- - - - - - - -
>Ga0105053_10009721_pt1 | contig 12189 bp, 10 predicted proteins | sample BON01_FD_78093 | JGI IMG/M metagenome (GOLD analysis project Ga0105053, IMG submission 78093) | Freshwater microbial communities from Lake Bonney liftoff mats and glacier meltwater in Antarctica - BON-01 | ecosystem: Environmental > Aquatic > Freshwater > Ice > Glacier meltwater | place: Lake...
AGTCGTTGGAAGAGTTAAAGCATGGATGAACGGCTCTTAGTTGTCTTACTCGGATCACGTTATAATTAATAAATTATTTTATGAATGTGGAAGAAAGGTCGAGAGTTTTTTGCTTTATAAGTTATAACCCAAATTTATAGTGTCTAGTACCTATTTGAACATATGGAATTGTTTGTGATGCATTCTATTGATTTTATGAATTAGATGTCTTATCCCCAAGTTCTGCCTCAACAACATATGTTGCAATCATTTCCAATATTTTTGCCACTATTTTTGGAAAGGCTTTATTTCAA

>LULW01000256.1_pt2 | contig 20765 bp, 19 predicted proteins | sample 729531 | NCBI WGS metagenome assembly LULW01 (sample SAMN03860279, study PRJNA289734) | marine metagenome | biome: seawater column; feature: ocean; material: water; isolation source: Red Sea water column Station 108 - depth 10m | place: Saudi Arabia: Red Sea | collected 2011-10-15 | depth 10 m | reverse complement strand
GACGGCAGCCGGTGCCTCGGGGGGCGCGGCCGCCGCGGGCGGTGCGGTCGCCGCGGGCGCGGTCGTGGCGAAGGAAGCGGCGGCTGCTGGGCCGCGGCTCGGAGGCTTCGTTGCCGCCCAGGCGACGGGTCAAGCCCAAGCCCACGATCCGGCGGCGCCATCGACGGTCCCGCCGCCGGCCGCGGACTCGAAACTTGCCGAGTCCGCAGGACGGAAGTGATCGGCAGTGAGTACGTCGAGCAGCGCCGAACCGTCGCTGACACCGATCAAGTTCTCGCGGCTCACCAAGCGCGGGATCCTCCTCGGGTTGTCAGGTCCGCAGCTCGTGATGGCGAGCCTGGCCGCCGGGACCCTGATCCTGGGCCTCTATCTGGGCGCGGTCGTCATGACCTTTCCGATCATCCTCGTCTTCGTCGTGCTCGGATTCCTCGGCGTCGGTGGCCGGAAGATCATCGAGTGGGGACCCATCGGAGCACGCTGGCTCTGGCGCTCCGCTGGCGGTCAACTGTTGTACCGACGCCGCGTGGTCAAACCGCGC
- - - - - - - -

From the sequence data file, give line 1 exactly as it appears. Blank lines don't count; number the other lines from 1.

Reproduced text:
>Ga0105053_10009721_pt1 | contig 12189 bp, 10 predicted proteins | sample BON01_FD_78093 | JGI IMG/M metagenome (GOLD analysis project Ga0105053, IMG submission 78093) | Freshwater microbial communities from Lake Bonney liftoff mats and glacier meltwater in Antarctica - BON-01 | ecosystem: Environmental > Aquatic > Freshwater > Ice > Glacier meltwater | place: Lake...